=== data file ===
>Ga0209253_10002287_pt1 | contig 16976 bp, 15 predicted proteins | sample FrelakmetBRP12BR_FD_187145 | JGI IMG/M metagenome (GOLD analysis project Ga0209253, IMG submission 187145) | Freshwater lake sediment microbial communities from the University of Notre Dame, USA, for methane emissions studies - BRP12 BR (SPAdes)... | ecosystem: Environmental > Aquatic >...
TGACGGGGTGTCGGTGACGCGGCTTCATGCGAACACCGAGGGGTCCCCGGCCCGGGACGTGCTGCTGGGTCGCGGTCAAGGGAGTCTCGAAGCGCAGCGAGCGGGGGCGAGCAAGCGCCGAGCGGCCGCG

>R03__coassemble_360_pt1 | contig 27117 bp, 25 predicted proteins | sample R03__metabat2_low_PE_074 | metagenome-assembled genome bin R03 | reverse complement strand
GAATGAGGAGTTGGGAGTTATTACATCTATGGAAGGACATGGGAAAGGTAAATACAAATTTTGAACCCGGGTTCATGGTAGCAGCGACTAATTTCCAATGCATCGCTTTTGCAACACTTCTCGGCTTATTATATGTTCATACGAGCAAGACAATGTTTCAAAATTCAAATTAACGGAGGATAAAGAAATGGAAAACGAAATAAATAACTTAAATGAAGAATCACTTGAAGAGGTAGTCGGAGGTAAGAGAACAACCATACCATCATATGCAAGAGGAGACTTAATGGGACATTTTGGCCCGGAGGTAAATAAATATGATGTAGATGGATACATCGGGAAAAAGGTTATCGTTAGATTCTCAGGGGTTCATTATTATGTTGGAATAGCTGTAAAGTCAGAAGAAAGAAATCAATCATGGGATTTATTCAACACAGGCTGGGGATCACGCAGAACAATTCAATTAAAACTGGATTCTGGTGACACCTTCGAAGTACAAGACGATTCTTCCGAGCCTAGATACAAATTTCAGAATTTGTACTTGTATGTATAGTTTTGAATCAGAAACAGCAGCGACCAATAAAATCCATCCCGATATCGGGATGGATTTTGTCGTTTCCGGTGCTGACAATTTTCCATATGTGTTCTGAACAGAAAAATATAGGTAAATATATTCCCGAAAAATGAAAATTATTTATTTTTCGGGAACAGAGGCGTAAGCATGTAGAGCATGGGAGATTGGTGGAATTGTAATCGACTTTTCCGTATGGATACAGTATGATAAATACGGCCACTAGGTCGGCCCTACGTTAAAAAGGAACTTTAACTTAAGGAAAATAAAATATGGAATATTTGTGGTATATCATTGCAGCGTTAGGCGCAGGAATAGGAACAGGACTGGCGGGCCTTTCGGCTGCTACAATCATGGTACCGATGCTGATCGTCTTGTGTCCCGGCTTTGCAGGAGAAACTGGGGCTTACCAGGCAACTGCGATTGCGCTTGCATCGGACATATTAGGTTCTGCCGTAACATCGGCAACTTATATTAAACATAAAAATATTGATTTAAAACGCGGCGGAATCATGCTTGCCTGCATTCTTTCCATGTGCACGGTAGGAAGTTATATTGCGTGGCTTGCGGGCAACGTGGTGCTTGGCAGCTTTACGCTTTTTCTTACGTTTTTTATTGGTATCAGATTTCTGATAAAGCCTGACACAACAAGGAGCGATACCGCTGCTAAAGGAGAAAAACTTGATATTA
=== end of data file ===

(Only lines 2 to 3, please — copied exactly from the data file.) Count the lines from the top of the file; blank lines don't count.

TGACGGGGTGTCGGTGACGCGGCTTCATGCGAACACCGAGGGGTCCCCGGCCCGGGACGTGCTGCTGGGTCGCGGTCAAGGGAGTCTCGAAGCGCAGCGAGCGGGGGCGAGCAAGCGCCGAGCGGCCGCG

>R03__coassemble_360_pt1 | contig 27117 bp, 25 predicted proteins | sample R03__metabat2_low_PE_074 | metagenome-assembled genome bin R03 | reverse complement strand